British SMEs reluctant to grow

Despite Chancellor George Osborne’s challenge to UK businesses to double exports to £1 trillion by 2020, research from the mid-tier accountancy firm Baker Tilly showed 96pc of SMEs are “content” with their current levels of success.

The Baker Tilly Your Business Outlook 2014 which surveyed 750 small and mid-sized enterprises also revealed an underlying risk aversion from UK companies.

Neil Sevitt, partner at Baker Tilly, said: “It is a real concern that, if SMEs do not take a long-term view and ignore opportunities for investment and expansion, economic recovery will remain hesitant and uneven. Businesses need to take more courageous and strategic decisions.”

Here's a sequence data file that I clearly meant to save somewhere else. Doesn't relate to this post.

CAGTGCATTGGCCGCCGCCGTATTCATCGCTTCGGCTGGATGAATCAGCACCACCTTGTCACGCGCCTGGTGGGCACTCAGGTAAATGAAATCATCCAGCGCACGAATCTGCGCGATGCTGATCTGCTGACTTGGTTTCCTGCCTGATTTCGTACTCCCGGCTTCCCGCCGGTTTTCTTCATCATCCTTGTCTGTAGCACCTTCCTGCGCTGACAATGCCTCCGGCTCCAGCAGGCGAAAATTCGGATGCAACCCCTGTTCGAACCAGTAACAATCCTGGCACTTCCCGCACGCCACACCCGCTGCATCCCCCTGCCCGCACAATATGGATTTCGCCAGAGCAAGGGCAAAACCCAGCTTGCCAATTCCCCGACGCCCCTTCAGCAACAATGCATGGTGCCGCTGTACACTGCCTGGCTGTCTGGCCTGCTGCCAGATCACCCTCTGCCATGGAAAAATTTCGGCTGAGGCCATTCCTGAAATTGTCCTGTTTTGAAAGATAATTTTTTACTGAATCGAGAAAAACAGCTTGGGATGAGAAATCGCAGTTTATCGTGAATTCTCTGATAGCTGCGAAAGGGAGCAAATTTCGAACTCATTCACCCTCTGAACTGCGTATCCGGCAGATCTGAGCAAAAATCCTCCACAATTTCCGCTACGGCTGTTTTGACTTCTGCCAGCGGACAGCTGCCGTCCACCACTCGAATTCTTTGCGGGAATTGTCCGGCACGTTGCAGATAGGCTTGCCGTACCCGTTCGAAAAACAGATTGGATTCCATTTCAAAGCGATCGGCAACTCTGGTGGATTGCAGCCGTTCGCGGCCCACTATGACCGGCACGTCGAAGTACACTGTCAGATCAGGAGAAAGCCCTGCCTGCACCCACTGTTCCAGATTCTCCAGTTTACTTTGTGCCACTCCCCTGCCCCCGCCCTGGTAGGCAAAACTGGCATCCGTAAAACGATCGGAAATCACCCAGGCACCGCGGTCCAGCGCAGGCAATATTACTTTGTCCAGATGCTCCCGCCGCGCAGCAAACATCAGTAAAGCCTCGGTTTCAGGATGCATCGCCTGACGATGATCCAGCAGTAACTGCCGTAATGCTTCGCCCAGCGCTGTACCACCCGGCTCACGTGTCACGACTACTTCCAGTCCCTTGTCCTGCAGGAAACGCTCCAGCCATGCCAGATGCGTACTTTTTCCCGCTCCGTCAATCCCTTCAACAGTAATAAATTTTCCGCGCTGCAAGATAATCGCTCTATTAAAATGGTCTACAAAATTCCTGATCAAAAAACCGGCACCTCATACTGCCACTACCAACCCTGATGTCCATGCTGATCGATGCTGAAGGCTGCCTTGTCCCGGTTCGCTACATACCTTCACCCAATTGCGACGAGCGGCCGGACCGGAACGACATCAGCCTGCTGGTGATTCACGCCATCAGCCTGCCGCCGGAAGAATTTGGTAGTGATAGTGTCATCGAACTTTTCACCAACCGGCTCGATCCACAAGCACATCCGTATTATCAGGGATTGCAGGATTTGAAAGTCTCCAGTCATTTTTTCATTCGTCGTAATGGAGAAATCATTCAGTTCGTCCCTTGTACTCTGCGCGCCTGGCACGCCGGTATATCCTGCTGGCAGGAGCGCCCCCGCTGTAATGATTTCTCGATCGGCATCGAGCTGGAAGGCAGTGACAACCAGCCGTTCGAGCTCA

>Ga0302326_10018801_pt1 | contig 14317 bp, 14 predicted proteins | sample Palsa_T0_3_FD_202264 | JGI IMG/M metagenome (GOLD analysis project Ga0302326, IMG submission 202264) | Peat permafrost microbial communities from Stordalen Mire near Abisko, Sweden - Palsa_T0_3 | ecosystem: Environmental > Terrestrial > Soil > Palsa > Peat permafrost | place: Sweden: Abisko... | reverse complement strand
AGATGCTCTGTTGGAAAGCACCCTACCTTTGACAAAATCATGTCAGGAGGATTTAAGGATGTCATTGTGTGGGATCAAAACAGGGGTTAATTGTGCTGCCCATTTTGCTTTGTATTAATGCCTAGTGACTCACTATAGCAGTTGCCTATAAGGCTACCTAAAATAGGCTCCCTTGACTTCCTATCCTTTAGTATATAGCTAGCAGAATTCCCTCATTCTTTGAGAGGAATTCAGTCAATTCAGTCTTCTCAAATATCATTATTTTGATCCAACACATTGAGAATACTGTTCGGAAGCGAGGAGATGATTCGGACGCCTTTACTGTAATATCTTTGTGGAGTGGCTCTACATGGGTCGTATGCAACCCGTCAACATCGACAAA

As the pressures of recession restricted lending from high street banks to SMEs, more contemporary sources of finance, such as crowd funding, peer to peer lending or invoice finance sprung up.

However, the survey revealed that 84pc of those polled were not prepared to take on more debt to expand and only 23pc said they would consider using alternative forms of funding.

While the Government has banked on British businesses to boost the economy by unlocking their war chests, the survey also uncovered a fundamental reluctance to invest in resources.

Only 18pc of those surveyed said they planned to take on new staff within the next 12 months, one fifth planned to increase their capital expenditure, 23pc planned to increase their sales and marketing spent and just 16pc planned to up their R&D.

“There should be more emphasis on research and development and more time dedicated to exploring international opportunities, said Mr Sevitt.

The companies polled were even reticent about Government tax relief. Nearly 90pc said they had not or were not planning to use any of the main incentives being offered by the Treasury. According to Baker Tilly, SMEs are either unaware of them or worried about the time and money it would take to apply.